This study presents outcomes from a randomized trial of a novel Parent-Child Interaction Therapy (PCIT) model for foster families. Differential effects of two intervention doses on child externalizing and internalizing symptoms are examined.
A sample of 102 foster children was assigned to one of three conditions—brief PCIT, extended PCIT, or wait-list control. The brief and extended groups received 2 days of PCIT training and 8 weeks of telephone consultation. The extended PCIT group received an additional booster training plus 6 more weeks of consultation. Wait-list controls received services as usual. Tests of change over time were estimated using mixed-model repeated measures analysis of covariance.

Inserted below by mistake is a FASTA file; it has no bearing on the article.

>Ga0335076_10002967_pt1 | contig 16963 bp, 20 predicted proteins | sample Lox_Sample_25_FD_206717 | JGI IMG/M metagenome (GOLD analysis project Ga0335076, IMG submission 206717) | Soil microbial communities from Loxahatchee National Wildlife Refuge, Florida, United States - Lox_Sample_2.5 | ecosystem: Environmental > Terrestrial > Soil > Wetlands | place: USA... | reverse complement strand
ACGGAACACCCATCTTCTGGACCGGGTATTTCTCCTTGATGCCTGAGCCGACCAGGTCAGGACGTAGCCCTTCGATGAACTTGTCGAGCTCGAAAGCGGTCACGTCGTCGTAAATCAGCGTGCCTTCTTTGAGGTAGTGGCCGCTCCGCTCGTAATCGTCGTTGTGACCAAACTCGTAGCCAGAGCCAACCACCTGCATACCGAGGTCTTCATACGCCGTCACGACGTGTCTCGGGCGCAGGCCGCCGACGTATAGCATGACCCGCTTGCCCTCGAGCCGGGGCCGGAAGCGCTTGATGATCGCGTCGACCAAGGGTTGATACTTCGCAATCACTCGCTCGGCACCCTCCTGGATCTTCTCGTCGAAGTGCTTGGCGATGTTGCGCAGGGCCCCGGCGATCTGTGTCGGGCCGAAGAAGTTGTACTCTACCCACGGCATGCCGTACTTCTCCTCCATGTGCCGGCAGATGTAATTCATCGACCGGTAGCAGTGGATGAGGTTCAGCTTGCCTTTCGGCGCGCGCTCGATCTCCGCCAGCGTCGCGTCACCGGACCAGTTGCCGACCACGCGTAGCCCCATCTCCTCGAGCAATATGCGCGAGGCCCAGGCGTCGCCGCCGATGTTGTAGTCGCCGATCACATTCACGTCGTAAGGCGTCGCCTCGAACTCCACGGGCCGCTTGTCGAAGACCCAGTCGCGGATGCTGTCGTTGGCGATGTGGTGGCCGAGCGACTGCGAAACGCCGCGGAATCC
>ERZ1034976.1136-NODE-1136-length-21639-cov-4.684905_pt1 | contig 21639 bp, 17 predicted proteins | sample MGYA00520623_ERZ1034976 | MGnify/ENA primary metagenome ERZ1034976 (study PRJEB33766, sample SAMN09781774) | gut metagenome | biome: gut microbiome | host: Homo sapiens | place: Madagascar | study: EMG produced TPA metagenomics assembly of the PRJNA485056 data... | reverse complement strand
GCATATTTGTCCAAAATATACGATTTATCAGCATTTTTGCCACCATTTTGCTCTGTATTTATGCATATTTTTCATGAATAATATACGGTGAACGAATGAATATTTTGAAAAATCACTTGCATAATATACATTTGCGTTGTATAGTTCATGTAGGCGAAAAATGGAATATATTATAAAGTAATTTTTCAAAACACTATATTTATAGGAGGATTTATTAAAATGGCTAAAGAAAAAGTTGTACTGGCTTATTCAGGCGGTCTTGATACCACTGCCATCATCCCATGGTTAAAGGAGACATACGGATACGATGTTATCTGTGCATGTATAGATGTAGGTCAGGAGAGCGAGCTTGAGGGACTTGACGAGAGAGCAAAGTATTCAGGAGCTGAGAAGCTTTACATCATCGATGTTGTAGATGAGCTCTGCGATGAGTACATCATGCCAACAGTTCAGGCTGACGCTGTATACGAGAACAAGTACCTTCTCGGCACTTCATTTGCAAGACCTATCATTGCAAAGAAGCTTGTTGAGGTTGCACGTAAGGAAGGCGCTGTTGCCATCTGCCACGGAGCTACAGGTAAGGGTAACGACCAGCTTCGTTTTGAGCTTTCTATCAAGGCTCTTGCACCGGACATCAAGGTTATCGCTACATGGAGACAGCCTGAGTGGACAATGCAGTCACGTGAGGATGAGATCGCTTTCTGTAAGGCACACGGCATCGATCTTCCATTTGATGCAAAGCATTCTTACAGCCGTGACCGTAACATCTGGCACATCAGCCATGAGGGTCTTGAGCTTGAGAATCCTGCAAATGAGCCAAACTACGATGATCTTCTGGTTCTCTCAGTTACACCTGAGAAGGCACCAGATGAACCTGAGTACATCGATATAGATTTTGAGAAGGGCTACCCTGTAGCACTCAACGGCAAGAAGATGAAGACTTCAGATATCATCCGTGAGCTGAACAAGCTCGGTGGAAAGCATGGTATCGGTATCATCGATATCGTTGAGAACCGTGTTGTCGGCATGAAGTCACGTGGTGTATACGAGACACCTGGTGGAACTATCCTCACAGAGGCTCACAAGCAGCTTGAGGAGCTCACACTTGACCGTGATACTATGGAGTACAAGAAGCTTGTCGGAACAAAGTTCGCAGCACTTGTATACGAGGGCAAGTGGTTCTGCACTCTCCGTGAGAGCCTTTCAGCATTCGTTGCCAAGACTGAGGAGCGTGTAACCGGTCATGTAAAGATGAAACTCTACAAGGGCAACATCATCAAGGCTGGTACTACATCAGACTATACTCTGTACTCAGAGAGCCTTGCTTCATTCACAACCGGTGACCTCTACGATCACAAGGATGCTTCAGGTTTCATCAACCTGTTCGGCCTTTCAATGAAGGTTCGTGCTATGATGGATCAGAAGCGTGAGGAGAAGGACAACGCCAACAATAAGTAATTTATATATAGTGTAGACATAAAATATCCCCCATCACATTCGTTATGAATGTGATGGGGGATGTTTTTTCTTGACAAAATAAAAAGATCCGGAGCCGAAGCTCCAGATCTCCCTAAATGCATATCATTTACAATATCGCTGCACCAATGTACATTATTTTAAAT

Compared to controls, children in both PCIT groups exhibited a greater reduction in externalizing and internalizing scores over time. Pairwise contrasts of the two PCIT conditions yielded mixed results.
Results indicate that PCIT can be tailored efficaciously for foster families using alternative treatment modalities.